A Decorative Post Cap
Making caps for decks and fence posts.
I make a deck-post cap that has been most popular with my clients.The design isn’t particularly original — it’s a Williamsburg knock-off — but it does add some curved detail to otherwise boring, rectilinear decks, and it can add a finishing touch to a fence as well. Curves are nice and friendly, unlike the all-too-common detail of simply cutting posts off at an angle.
I’ll admit that the caps are time-consuming to make, but once you’re set up, a rained-out afternoon can result in 25 or 30 of these profitable details. One building-supply store sold my caps for $7.50 each.
I use pine, pressure-treated with CCA, for the caps. It’s widely available around here so I’m able to get some pretty good material. Be aware, however, that the pressure-treating process does not always force chemicals into the heart of a 4×4. That’s okay for a post, perhaps, but not for these caps because so much stock is cut away. So select your material carefully. It should have a minimum of checks and should be as dry as possible — the wet stuff cuts poorly and checks easily. There’s no doubt in my mind, however, that redwood or cedar would work at least as well, and probably better, than pressure-treated pine.
Use straight and square stock. All faces should be the same dimension to ensure consistent results later on. The particular dimensions aren’t so important, but make certain that all of the pieces are exactly the same size, particularly in cross section.
You’ll need a drill press and a bandsaw. A multi-spur bit works a little better for the boring operations than does a Forstner bit, which has a tendency to burn in the pitchy, stringy pine. A note about safety, however — don’t get sloppy while using a drill press or a bandsaw. A while back, I cut off my left thumb with a multi-spur bit chucked in a drill press — these days I’m more careful. I use a simple Plexiglas guard to protect the spinning bit when it’s at the top of the stroke (and no longer buried in the workpiece). I made it by heating a scrap piece of plastic with a propane torch and bending it over a metal rod.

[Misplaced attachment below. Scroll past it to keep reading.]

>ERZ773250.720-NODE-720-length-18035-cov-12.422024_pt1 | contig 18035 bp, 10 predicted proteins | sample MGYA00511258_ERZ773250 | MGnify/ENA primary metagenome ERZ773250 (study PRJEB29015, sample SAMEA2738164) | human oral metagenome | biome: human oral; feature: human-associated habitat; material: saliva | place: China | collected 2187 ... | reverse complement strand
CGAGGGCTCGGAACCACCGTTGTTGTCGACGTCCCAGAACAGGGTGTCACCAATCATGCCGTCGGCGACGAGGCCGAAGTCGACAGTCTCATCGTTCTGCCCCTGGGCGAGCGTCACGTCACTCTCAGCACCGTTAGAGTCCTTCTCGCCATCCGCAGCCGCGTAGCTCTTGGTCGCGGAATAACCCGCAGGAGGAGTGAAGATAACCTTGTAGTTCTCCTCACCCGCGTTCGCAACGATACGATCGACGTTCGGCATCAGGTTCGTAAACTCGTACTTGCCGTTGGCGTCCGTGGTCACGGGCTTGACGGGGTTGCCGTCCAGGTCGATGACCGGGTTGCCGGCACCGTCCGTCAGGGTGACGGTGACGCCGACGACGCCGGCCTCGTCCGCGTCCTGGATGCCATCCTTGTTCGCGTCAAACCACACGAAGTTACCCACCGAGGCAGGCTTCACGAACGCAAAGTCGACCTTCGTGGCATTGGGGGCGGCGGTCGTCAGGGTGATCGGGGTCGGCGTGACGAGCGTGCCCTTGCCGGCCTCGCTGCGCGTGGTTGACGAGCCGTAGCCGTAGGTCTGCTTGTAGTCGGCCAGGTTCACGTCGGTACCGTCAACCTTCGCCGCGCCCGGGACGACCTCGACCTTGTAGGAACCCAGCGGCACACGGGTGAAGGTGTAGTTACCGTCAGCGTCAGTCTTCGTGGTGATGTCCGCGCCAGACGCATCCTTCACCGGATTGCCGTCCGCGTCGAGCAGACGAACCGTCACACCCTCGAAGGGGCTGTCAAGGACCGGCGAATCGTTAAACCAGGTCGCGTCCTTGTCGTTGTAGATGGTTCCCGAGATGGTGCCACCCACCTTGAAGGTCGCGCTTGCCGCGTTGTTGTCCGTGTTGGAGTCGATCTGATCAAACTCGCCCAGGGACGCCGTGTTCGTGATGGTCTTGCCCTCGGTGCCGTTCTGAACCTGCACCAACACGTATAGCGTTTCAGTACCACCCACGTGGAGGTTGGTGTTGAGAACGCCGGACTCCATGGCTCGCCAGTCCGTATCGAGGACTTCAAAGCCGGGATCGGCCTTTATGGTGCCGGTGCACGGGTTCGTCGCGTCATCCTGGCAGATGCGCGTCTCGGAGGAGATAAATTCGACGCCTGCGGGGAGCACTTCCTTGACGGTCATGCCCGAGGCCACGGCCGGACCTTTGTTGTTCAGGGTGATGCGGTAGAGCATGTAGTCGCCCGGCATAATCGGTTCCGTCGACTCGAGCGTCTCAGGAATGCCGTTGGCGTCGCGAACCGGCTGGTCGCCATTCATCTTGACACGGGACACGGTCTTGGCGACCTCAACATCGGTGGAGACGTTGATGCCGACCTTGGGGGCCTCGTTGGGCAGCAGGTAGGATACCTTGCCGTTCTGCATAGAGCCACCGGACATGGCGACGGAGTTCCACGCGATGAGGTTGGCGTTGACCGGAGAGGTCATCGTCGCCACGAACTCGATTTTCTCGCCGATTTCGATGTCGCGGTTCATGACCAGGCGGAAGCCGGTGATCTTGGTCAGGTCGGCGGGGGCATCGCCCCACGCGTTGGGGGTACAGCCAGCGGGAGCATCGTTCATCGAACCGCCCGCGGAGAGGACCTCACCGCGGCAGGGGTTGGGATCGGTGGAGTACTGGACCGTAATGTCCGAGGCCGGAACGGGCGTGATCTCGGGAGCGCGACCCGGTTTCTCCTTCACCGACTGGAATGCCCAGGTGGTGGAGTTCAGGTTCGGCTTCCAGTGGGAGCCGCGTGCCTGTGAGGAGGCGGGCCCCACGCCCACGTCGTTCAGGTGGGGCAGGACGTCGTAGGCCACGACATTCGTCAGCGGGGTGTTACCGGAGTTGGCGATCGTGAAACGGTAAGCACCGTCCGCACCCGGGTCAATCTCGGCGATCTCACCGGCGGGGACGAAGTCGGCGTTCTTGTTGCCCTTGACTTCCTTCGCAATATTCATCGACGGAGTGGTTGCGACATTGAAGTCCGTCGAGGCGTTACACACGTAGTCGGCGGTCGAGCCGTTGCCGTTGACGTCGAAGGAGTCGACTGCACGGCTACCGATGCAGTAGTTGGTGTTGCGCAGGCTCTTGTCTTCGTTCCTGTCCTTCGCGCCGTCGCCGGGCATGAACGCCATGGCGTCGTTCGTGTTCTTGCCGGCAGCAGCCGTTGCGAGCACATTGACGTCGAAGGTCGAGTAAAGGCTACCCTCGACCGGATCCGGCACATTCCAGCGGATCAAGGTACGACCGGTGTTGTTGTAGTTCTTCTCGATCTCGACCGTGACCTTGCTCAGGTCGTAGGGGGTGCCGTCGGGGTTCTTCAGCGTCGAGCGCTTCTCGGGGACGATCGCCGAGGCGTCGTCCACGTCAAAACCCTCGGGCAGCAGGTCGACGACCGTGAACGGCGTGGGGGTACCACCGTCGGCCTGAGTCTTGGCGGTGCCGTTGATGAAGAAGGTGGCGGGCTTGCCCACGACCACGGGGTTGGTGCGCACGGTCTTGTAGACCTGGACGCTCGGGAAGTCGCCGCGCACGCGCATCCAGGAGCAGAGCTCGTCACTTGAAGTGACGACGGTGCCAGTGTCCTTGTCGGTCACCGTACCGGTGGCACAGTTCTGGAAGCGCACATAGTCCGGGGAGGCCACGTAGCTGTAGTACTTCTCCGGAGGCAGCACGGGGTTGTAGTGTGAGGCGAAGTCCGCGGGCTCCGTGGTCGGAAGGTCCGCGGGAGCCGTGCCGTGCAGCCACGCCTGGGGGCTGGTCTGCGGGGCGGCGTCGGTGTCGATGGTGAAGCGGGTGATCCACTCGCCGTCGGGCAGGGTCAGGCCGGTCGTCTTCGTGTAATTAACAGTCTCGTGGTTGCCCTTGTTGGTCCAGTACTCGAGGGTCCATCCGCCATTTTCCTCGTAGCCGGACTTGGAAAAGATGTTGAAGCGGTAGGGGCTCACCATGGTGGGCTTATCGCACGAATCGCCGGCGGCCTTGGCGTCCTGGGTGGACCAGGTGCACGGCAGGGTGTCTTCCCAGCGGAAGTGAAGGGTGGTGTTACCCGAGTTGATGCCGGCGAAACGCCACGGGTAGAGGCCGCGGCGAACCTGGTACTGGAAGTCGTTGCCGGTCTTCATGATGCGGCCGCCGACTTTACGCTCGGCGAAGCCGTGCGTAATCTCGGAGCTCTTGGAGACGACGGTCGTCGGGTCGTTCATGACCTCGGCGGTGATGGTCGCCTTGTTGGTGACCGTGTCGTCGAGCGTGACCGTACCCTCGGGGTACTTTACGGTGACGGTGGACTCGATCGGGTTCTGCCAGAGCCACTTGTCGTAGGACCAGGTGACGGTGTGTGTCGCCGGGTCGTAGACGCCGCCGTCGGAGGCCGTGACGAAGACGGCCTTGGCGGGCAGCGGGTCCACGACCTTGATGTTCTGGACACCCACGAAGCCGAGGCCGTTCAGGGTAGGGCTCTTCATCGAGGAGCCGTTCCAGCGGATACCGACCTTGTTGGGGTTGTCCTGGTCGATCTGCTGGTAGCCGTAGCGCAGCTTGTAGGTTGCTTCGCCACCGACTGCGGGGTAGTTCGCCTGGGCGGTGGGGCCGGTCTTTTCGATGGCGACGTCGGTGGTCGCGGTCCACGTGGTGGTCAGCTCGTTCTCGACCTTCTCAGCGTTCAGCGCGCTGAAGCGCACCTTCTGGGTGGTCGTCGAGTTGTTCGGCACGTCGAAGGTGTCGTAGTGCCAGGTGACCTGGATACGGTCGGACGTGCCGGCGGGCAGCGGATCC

After cutting the cap using the procedures outlined below, you’re ready to install it. Use construction adhesive to glue a 1-in. dia. dowel into the base of the cap. Drill a mating hole in the end of a 4×4 post. Spread a little construction adhesive in the second hole, a little on the bottom of the post cap, and slip the cap into place. This will hold the cap firmly; I’ve found that driving a small finish nail through the base of the cap and into the post risks splitting the cap.
For more photos, drawings, and details, click the View PDF button below: